This disconnect is further amplified by the Centre for Social Justice’s recent proposal that the retirement age should be increased to 75; whilst some people choose to work beyond current retirement age, perhaps part time in retail, or as journalists, authors, gardeners or continuing in the professions, it should be their choice. Supplementing income, to sustain mental capacity, keep fit and prevent loneliness are key reasons, but not everyone is sufficiently fit to continue, especially in manual occupations. Thousands of retirees are also volunteers, as coastguards, in hospitals, libraries and museums, helping maintain public parks, etc. Without them, charities and communities would collapse, and families left without childcare when parents are working, or the love and devotion lavished on the frail and elderly by unpaid carers – usually women.
It’s easy to forget that, during its last administration, Labour took billions out of the UK private pensions sector – the best in Europe at the time. Women, in low paid or part time jobs, were especially disadvantaged as employers wound up their schemes; many people now have to rely on the State pension and, despite efforts to support and encourage today’s workers to contribute to a private pension, the benefits for average earners are unlikely to match those which were lost.
For the lucky few, whose private or public sector pensions are protected and sufficiently generous, allowing early retirement in middle-age without major responsibilities, and opportunities for another career – local politics is an option. However, this can lead to an imbalance with many councils dominated by older, often retired and affluent (male) members.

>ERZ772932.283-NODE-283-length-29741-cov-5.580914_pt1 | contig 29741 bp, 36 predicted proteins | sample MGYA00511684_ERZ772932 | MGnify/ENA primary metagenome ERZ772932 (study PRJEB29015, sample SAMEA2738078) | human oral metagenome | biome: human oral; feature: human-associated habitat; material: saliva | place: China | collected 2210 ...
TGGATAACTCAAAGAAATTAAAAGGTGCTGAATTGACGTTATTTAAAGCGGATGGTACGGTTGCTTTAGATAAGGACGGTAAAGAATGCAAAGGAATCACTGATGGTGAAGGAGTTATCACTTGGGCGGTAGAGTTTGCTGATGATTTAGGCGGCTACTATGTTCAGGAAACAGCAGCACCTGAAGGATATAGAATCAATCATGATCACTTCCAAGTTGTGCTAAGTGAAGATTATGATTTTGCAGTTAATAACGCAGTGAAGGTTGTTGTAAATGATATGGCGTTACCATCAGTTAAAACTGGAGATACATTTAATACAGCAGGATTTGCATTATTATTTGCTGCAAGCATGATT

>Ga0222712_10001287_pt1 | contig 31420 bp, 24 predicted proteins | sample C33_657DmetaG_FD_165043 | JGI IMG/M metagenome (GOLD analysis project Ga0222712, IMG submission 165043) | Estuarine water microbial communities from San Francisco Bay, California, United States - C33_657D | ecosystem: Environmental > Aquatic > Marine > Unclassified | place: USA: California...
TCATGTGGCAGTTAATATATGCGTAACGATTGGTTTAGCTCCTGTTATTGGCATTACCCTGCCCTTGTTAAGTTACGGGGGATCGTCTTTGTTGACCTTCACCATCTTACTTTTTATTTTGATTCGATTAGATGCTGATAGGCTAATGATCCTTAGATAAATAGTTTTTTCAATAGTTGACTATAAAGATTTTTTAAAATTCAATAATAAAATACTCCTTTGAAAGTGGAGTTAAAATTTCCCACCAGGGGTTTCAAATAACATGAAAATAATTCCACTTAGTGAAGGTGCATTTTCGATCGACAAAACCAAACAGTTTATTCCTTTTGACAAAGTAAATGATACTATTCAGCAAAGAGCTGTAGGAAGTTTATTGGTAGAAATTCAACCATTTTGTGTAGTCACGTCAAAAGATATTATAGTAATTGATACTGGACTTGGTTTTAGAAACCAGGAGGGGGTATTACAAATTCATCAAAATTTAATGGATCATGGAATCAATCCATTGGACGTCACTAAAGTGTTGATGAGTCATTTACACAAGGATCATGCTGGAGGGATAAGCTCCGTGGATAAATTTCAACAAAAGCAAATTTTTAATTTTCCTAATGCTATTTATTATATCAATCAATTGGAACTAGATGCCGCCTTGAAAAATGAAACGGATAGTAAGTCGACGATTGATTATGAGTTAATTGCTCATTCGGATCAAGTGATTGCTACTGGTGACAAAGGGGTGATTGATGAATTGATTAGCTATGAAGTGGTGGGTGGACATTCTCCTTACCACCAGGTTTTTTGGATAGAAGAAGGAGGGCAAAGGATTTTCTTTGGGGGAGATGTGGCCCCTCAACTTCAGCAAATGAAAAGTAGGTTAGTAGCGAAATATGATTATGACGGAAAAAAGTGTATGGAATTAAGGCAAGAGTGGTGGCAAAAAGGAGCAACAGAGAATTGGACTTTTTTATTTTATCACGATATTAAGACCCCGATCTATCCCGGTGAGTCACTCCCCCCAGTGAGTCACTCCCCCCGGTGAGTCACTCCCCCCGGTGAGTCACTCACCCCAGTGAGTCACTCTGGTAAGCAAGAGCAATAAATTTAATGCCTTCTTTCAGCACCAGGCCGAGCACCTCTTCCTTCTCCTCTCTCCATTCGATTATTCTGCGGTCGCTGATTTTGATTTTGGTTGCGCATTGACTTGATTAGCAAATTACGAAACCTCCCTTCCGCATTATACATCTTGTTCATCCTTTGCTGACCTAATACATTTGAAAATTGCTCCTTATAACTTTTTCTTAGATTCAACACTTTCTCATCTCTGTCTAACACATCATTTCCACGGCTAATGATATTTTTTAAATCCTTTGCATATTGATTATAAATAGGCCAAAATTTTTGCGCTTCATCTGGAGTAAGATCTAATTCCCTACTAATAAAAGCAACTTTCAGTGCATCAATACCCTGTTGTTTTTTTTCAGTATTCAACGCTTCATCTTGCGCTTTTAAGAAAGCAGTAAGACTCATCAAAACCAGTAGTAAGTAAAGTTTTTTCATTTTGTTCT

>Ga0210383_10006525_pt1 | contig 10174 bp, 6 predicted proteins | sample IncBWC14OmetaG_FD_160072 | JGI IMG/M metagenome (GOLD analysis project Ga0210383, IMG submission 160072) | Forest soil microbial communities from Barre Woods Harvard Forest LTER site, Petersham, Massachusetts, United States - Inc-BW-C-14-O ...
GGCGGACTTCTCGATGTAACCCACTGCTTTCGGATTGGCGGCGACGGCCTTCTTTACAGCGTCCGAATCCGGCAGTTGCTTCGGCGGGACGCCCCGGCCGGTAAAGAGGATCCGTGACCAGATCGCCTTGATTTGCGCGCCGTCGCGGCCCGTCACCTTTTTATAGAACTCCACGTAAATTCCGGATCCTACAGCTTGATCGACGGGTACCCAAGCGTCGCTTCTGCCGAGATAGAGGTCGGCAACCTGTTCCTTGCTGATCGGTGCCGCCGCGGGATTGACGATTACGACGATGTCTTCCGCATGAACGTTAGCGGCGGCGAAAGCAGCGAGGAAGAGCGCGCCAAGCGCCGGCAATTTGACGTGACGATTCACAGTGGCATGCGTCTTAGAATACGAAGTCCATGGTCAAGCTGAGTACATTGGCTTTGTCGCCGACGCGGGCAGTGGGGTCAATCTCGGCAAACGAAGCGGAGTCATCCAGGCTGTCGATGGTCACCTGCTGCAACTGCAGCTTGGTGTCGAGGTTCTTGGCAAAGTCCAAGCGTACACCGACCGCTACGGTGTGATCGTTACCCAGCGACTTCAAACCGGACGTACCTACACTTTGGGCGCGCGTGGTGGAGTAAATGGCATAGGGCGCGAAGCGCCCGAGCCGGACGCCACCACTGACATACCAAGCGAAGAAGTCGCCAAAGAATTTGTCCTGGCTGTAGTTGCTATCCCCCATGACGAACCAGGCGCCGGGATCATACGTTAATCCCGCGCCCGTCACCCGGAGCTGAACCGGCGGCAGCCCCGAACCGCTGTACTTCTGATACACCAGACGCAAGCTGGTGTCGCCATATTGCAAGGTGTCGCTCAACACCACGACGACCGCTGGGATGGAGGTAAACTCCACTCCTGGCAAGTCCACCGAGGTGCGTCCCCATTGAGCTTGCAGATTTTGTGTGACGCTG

So, more effort should be made to attract younger people, both men and women, from ethnic and diverse backgrounds, bringing a vast range of practical knowledge and understanding; balancing family, financial, and career pressures, they have a very different outlook on life and their contributions are invaluable. They bring a fresh commonsense approach to decisions impacting ‘ordinary’ people’s daily lives, including housing, children’s services, or cancelling bus services, which contributes to isolation.
They must be encouraged to become engaged, and listened to, if we are to enable them to realise their ambitions, adapting policies to meet changing demand, and environmental issues. Younger people are also more computer-literate, which means that they understand how technology could improve services. Consequently, their guidance would be invaluable in joining up provision.
However, whilst MPs complain of abuse from sectors of the electorate, councillors – especially women – are also victims, often targeted by opposition parties. There is no excuse for such behaviour, but it wears people down, and puts others off entering politics, as will current threats to deselect successful MPs, whose local Associations continue to support them; this is nothing short of bullying. We are not robots, and should value debating different views, whether or not we are in agreement.
None of this is helping to bring more women into politics. They can already lack the confidence to put themselves forward, despite many being involved with local schools and helping their communities. To overcome such reluctance, Conservative Associations could hold special social events, hosted by female mentors, to attract and encourage potential candidates – allowing freedom of speech.